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Ingredients firms should battle to bust consumer myths: Innova

By Noli Dinkovski

- Last updated on GMT

Food makers need to be more transparent about what’s in their products, Innova’s Kilic claims
Food makers need to be more transparent about what’s in their products, Innova’s Kilic claims

Related tags: Consumer protection

Food and drink ingredients makers should do more to fight bad science and misinformed consumer opinion, a leading trends analyst has claimed.

Ingredients companies should “re-assess” ​the way they communicate to see whether they can individually or collectively provide fact-based information to the market, said Özden Kilic, market analyst manager at Innova Market Insights.

Speaking exclusively to FoodManufacture.co.uk at Health Ingredients Europe (HiE), held in Frankfurt last week (November 29 – December 1), Kilic suggested transparency was key to overcoming many of the myths about food being circulated on the internet and in social media.

“Other than stevia, which has received a great deal of promotion from large companies highlighting that it comes from a natural plant, I can’t think of many examples of ingredients that have been clearly explained to the consumer,”​ he said.

‘Approach worth considering’

Innova’s top 10 trends

  1. Clean supreme
  2. Disruptive green
  3. Sweeter balance
  4. Kitchen symphony
  5. Body in tune
  6. Plain sophistication
  7. Encapsulating moments
  8. Beyond pester power
  9. Fuzzy borders
  10. Seeds of change

“I definitely think it’s an approach worth considering, in some cases. Otherwise, the industry finds itself in defence mode. In contrast, providing the right science-based data should be enough for consumers to make a decision as to whether the product is harmful for them or not,”​ Kilic added.

The internet was making consumer opinion more important than ever, Kilic claimed, and food firms were responding accordingly.

“Twenty years ago, consumers would base their decisions on sources such as education, government leaflets, or the information they would find on product packaging.

“Now, everyone has access to information, and it’s not controlled. Any consumer who is worried about the use of an artificial ingredient can go online and read material they believe to is correct.”

McDonald’s was an example of a company showing greater transparency to overcome a negative consumer perception, Kilic claimed.

‘Show how their food is made’

“On the McDonald’s website, they show how their food is made, have initiatives where they invite people into their kitchen, and even offer you a chance to ask them questions. It’s all about providing full disclosure in return for trust.”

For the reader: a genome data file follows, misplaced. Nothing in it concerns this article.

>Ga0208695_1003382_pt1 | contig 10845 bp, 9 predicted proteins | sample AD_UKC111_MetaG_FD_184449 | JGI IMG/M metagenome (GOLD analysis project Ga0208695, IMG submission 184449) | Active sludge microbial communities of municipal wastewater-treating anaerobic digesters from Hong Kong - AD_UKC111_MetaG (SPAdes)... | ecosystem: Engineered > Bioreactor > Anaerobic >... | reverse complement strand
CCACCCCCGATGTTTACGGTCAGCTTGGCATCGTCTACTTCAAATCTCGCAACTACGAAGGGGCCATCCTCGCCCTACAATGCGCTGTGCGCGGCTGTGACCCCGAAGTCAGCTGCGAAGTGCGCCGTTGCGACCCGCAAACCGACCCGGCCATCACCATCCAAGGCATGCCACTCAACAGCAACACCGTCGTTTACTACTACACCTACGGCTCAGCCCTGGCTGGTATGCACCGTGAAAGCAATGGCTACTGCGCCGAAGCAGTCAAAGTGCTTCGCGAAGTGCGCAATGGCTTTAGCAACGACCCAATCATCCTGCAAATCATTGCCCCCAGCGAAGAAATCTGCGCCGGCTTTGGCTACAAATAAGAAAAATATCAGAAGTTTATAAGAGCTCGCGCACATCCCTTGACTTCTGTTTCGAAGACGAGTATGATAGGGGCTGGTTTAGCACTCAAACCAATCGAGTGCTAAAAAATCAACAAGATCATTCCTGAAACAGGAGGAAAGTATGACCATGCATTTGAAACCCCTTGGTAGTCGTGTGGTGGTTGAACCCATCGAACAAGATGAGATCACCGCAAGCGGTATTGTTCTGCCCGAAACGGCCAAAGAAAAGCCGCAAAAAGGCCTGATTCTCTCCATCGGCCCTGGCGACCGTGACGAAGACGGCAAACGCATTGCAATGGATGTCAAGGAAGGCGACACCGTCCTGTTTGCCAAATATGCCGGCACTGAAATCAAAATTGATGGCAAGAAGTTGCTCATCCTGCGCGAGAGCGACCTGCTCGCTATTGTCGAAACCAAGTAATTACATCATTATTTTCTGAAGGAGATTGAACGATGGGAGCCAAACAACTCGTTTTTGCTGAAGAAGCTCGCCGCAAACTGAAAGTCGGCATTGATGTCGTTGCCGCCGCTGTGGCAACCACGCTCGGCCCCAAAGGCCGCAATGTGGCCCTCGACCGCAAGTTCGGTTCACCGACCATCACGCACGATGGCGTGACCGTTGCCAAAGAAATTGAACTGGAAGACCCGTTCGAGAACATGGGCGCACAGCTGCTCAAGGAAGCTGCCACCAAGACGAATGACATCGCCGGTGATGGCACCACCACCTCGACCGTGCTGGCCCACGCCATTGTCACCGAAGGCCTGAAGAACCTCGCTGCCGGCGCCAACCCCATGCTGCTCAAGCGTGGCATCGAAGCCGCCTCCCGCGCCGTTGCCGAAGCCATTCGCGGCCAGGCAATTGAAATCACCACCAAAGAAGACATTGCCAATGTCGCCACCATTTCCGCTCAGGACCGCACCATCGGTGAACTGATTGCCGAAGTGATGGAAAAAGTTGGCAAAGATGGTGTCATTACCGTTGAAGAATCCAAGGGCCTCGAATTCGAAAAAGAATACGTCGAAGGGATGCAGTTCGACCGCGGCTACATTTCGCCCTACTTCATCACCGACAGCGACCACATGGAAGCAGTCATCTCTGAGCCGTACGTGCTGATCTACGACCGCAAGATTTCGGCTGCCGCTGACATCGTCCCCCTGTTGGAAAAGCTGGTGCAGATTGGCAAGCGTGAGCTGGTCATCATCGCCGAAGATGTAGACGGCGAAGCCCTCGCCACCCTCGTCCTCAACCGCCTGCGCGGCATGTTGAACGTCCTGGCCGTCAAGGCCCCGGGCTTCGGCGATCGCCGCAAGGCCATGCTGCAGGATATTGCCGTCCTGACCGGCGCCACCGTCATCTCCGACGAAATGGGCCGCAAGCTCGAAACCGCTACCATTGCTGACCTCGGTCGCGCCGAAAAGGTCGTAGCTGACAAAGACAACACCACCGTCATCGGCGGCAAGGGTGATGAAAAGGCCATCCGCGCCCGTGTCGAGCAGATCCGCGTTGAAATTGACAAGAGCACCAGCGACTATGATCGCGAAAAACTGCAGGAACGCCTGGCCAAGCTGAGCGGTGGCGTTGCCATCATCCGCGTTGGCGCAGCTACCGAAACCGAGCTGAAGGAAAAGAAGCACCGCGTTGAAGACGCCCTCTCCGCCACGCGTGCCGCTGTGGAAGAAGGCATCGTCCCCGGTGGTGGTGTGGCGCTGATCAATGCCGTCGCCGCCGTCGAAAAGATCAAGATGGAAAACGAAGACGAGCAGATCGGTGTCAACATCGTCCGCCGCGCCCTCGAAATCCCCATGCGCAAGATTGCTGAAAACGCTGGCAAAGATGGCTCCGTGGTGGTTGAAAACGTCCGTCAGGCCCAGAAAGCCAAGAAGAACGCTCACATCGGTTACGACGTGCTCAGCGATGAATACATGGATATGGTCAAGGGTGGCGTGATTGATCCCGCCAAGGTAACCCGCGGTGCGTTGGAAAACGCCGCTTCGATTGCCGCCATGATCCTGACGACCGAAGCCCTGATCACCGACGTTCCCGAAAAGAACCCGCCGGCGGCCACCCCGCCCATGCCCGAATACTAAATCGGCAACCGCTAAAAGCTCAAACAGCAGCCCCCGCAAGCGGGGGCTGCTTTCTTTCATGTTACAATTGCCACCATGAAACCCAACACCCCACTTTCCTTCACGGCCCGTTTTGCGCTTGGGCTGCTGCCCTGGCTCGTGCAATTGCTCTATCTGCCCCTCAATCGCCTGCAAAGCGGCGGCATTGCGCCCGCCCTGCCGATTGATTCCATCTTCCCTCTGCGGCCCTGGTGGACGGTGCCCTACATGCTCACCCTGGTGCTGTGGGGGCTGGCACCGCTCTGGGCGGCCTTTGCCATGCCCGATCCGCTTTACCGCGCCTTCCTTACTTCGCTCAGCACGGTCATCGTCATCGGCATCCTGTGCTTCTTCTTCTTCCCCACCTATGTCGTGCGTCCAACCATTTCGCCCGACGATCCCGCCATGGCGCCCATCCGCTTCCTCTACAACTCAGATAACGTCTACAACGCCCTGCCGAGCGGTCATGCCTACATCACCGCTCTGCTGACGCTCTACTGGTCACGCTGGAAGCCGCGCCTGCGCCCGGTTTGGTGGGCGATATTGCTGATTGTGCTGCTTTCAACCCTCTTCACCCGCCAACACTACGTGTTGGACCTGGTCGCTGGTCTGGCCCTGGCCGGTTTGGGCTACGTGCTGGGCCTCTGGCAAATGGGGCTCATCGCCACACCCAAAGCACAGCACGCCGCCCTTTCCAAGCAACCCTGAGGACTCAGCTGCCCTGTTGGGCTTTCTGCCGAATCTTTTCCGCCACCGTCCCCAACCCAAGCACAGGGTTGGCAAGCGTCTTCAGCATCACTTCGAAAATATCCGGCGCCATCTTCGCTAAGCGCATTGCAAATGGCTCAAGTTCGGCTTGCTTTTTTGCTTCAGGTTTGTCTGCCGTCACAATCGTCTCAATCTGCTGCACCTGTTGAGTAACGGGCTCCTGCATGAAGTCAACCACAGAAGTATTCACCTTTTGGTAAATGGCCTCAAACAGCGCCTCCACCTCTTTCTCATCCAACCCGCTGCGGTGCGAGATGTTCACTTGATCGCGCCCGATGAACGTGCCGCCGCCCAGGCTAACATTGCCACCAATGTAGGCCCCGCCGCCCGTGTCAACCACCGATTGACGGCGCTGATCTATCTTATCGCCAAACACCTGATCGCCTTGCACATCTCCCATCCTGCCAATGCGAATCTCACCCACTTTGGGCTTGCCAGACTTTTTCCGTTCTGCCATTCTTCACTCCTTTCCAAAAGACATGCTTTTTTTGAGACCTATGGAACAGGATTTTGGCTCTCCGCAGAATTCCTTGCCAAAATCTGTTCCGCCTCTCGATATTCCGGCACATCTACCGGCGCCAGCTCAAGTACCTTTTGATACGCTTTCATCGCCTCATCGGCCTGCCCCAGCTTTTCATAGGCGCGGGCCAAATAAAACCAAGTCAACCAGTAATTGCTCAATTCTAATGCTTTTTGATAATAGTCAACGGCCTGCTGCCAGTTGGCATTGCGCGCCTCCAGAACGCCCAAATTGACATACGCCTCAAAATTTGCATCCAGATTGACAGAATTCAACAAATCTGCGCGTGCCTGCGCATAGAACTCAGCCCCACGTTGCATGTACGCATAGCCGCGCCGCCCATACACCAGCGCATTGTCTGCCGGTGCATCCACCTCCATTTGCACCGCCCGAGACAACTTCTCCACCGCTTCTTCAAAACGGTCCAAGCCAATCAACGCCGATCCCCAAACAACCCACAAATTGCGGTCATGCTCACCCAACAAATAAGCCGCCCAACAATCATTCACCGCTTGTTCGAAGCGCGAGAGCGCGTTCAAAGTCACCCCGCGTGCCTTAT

Tied in with this need for transparency was the emergence of clean- and clear-labelling, one of Innova’s top 10 food and drink trends for 2017.

“If clean-label is about taking out ingredients, then clear-label is not just simplifying your formulations, but really providing more transparency, about your formulations, about your processing, and about where it is sourced from,”​ Kilic said.

“It’s a change of paradigm that’s really running through the industry.”

Innova used HiE to showcase its top 10 trends for 2017, which can be viewed in our photogallery here​.

Meanwhile, the British Nutrition Foundation has announced a programme of work to dispel many widely-held consumer myths​ concerning food.

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Food ingredients

Posted by Clive Teobald,

I check foods labels to keep my salt, sugar and fats consumption under some control. I am horrified at the amount of ingredients, additives or whatever that are listed. The worst offenders are the so-called 'healthy' products. Frankly I put the product back on the shelf. You would NEVER add these ingredients when cooking at home, so why in factories? This is why processed food has such a bad name. There is a message here for manufacturers.

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Great initiative

Posted by Dave,

....but in my experience companies prefer to keep things vague, so they can get away with selling subpar stuff (e.g. with low or zero bioavailability).

Transparancy is also abused by companies that spread incomplete or completely false information, but are advertising this as 'being transparant'.

In the end it's all about the money, not the product. Again, this is my experience as a consumer and a manufacturer.

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